Galvanic, or sacrificial anode, systems are attractive in that there is no external control, so they are simpler than impressed current systems. They usually consist of zinc applied to the concrete surface or embedded within it and directly connected to the reinforcing steel. Zinc based alloys are also used and other metals such as aluminium have been trialed too. The principles of galvanic cathodic protection are the same as for impressed current CP, except that the anode is a less noble metal than the steel to be protected and is consumed preferentially, generating the cathodic protection current. The potential difference between anode and cathode is a function of the environment and the relative electrode potentials of the anode and cathode materials. The current is a function of the potential difference and the electrical resistance. As the voltage and current cannot be controlled, the level of protection cannot be guaranteed and a low resistance environment is required.
Initially, most successful and extensive application of galvanic CP was to the splash and tidal zones of prestressed concrete piles and epoxy coated reinforcing steel in substructures supporting bridges in the Florida Keys. These were either thermal sprayed zinc or zinc sheets clamped or grouted onto the surface of the concrete. This system is now widely used internationally. In the last decade a commercial version of a sacrificial anode for installation in patch repairs has been developed to suppress the incipient anode effect as discussed under patch repairs above. This applied local cathodic protection or incipient anode suppression and ins internationally successful along side a similar product that is inserted into cored holes in unrepaired concrete. Another development is the application of a zinc sheet to the concrete surface with an adhesive gel on it.
The simplicity of galvanic CP is very attractive. It requires only the installation of the anode and a direct connection to the steel. In Florida, one method was to clean up the steel exposed by corrosion damage and to arc spray zinc across the steel and the concrete, directly connecting them. This procedure provided an added advantage in the cases where the steel had been epoxy coated as it made direct electrical connections. The low current and voltage meant that the risk of accelerating corrosion in isolated bars was lower than for an impressed current system.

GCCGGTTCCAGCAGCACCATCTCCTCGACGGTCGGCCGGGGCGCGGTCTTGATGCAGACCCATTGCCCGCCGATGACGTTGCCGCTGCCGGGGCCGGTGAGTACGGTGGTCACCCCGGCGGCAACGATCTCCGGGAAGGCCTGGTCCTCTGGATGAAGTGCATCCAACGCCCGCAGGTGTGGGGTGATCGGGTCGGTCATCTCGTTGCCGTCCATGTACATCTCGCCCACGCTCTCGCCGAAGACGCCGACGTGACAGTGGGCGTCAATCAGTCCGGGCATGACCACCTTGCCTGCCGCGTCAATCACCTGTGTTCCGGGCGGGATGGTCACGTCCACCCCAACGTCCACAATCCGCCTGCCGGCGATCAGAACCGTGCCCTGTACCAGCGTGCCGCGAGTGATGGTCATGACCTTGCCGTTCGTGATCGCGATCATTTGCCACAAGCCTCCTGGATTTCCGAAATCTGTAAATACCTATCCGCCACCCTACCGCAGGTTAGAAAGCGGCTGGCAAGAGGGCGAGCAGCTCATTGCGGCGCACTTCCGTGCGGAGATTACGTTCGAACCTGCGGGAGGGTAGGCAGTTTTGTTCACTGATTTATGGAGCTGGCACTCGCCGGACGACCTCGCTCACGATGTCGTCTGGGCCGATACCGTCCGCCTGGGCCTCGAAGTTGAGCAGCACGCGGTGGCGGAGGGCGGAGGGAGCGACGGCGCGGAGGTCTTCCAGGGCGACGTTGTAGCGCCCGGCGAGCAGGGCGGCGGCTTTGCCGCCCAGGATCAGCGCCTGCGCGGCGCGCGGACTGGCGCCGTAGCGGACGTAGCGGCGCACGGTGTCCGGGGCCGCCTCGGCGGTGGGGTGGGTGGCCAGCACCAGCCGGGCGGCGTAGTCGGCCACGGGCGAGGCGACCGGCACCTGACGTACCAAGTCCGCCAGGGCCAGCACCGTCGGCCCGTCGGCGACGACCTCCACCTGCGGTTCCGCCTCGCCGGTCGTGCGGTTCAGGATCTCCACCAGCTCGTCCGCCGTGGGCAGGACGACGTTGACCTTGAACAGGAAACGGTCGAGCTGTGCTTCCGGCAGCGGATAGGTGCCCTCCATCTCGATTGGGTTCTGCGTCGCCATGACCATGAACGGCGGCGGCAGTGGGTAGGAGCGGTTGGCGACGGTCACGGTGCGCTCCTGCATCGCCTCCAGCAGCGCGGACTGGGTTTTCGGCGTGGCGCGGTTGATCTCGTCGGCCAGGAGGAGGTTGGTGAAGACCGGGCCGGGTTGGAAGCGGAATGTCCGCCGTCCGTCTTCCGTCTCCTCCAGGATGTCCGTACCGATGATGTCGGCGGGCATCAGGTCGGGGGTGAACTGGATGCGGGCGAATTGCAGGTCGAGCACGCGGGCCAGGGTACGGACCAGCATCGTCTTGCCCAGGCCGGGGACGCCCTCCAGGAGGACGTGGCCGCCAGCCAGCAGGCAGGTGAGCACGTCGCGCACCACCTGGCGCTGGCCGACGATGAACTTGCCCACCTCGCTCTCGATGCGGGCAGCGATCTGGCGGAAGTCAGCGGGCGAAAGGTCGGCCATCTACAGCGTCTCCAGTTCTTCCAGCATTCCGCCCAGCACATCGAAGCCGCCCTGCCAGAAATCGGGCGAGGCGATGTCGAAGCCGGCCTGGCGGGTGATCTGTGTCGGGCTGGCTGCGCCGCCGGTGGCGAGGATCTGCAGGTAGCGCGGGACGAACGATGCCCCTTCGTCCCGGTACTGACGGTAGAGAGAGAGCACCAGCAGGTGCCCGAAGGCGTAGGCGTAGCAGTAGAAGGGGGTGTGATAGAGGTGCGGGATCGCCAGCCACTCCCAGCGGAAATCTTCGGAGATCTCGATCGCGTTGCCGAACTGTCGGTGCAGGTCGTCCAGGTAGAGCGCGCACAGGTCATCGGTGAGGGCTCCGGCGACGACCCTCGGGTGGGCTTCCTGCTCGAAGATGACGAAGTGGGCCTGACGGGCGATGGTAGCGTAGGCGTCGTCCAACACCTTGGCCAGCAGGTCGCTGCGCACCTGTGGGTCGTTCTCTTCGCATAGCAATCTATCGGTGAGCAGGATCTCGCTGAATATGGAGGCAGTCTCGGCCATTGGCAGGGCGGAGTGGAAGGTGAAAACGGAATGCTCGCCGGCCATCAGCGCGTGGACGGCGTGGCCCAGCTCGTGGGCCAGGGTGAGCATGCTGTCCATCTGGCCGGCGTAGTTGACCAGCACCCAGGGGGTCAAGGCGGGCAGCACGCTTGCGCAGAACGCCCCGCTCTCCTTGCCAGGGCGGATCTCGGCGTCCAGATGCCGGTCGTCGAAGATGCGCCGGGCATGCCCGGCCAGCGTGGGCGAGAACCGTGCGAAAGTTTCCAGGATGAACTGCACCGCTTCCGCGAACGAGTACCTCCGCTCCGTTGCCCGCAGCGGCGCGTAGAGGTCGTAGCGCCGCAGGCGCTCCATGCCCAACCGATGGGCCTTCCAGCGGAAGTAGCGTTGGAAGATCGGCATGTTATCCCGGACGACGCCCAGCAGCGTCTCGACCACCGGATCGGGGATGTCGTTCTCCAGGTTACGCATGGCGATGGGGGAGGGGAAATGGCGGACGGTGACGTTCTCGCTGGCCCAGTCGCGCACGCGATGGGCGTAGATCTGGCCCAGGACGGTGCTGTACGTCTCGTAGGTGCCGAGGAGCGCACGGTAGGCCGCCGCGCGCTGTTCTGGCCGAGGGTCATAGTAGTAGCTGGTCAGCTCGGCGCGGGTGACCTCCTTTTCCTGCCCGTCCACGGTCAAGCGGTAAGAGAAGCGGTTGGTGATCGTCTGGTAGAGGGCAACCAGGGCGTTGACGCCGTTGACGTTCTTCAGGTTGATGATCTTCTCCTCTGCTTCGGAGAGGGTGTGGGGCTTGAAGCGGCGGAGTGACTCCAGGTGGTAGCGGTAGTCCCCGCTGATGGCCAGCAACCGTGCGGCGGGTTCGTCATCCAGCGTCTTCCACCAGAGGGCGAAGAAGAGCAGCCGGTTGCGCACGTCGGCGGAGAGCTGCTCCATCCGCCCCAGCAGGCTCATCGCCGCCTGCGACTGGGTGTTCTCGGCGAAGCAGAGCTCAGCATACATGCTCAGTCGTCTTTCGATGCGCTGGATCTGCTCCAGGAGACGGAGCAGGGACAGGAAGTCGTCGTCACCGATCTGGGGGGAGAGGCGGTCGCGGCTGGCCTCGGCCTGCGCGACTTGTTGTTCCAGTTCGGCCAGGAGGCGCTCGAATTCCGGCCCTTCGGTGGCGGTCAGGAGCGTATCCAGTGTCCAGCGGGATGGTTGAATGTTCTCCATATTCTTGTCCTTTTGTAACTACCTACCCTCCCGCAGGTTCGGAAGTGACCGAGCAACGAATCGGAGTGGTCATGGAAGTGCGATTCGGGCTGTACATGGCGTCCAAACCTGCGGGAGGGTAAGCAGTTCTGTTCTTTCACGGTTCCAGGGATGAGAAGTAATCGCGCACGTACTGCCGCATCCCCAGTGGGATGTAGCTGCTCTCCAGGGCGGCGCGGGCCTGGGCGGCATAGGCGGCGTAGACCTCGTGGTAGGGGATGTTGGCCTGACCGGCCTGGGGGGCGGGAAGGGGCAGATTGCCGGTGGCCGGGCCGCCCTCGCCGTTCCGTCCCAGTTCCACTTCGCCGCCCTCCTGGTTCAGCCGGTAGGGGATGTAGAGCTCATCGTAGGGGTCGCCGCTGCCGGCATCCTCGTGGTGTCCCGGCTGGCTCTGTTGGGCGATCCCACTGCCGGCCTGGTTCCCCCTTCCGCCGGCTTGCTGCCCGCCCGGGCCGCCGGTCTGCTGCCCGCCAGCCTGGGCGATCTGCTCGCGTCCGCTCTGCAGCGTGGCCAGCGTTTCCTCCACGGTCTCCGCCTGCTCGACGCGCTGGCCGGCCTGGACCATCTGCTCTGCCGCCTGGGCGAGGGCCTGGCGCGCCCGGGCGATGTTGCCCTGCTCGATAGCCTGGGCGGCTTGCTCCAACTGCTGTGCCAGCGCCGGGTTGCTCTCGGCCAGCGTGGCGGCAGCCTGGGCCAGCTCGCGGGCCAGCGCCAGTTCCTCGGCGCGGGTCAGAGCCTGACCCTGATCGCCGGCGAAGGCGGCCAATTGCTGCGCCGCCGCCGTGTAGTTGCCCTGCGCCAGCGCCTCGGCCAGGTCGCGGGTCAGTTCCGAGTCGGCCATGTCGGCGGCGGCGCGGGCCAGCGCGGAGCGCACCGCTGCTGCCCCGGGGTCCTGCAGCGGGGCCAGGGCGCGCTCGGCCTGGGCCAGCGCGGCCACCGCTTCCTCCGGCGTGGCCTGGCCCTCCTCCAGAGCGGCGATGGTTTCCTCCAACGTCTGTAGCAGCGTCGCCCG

The current flows and voltages in galvanic CP systems are lower than in impressed current systems. Galvanic systems are therefore more readily useable with prestressing because the risk of hydrogen evolution and subsequent embrittlement is lower. The lack of control and the limited voltage and current generated in galvanic systems can be a major limitation, which is why most early galvanic systems were used in splash and tidal zone applications.
The anodes are consumed and therefore must be replaced regularly, about every 5 to 10 years for thermal sprayed zinc in a splash/tidal situation. The “jacket” and embedded anodes last far longer. Galvanic anodes have frequently been found to work well initially and then the current drops, probably due to rising internal resistance at the anode/concrete interface.
There are variations on the thermal sprayed zinc system with the use of a chemical agent to increase the moisture around the anode and hence the effectiveness of the galvanic CP system. There is also a proprietary Aluminium/Zinc/Indium system that claims to deliver higher current densities.
More information can be found in the latest edition of my book. Details for ordering are on the home page of the website. There is also more information in Corrosion Prevention Association Technical Note No 6 “The principles and practice of galvanic cathodic protection to reinforced concrete structures” which can be downloaded here.
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